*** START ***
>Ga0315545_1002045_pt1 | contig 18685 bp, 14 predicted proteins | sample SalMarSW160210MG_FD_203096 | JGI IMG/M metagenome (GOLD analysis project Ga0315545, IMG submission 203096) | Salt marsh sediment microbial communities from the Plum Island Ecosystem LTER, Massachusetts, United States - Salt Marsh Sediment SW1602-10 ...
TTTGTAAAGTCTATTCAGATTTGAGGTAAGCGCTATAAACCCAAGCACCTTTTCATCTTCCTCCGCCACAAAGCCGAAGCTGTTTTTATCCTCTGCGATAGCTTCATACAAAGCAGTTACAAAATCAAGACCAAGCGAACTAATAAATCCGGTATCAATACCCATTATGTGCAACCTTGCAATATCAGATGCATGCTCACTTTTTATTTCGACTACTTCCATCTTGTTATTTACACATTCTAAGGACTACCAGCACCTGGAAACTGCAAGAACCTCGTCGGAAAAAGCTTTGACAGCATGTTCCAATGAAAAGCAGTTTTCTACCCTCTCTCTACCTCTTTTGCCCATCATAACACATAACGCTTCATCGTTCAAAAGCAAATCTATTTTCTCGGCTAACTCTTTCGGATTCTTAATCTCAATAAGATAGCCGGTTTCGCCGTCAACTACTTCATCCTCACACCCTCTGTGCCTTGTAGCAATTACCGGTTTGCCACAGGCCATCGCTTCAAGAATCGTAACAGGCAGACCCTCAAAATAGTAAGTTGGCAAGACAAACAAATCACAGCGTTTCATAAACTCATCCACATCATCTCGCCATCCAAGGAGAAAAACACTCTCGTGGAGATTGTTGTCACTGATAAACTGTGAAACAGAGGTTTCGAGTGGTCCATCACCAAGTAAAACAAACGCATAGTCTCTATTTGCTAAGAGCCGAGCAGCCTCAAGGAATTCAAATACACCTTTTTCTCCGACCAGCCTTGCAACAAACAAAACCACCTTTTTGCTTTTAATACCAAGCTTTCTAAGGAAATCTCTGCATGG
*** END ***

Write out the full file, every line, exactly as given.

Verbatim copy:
>Ga0315545_1002045_pt1 | contig 18685 bp, 14 predicted proteins | sample SalMarSW160210MG_FD_203096 | JGI IMG/M metagenome (GOLD analysis project Ga0315545, IMG submission 203096) | Salt marsh sediment microbial communities from the Plum Island Ecosystem LTER, Massachusetts, United States - Salt Marsh Sediment SW1602-10 ...
TTTGTAAAGTCTATTCAGATTTGAGGTAAGCGCTATAAACCCAAGCACCTTTTCATCTTCCTCCGCCACAAAGCCGAAGCTGTTTTTATCCTCTGCGATAGCTTCATACAAAGCAGTTACAAAATCAAGACCAAGCGAACTAATAAATCCGGTATCAATACCCATTATGTGCAACCTTGCAATATCAGATGCATGCTCACTTTTTATTTCGACTACTTCCATCTTGTTATTTACACATTCTAAGGACTACCAGCACCTGGAAACTGCAAGAACCTCGTCGGAAAAAGCTTTGACAGCATGTTCCAATGAAAAGCAGTTTTCTACCCTCTCTCTACCTCTTTTGCCCATCATAACACATAACGCTTCATCGTTCAAAAGCAAATCTATTTTCTCGGCTAACTCTTTCGGATTCTTAATCTCAATAAGATAGCCGGTTTCGCCGTCAACTACTTCATCCTCACACCCTCTGTGCCTTGTAGCAATTACCGGTTTGCCACAGGCCATCGCTTCAAGAATCGTAACAGGCAGACCCTCAAAATAGTAAGTTGGCAAGACAAACAAATCACAGCGTTTCATAAACTCATCCACATCATCTCGCCATCCAAGGAGAAAAACACTCTCGTGGAGATTGTTGTCACTGATAAACTGTGAAACAGAGGTTTCGAGTGGTCCATCACCAAGTAAAACAAACGCATAGTCTCTATTTGCTAAGAGCCGAGCAGCCTCAAGGAATTCAAATACACCTTTTTCTCCGACCAGCCTTGCAACAAACAAAACCACCTTTTTGCTTTTAATACCAAGCTTTCTAAGGAAATCTCTGCATGG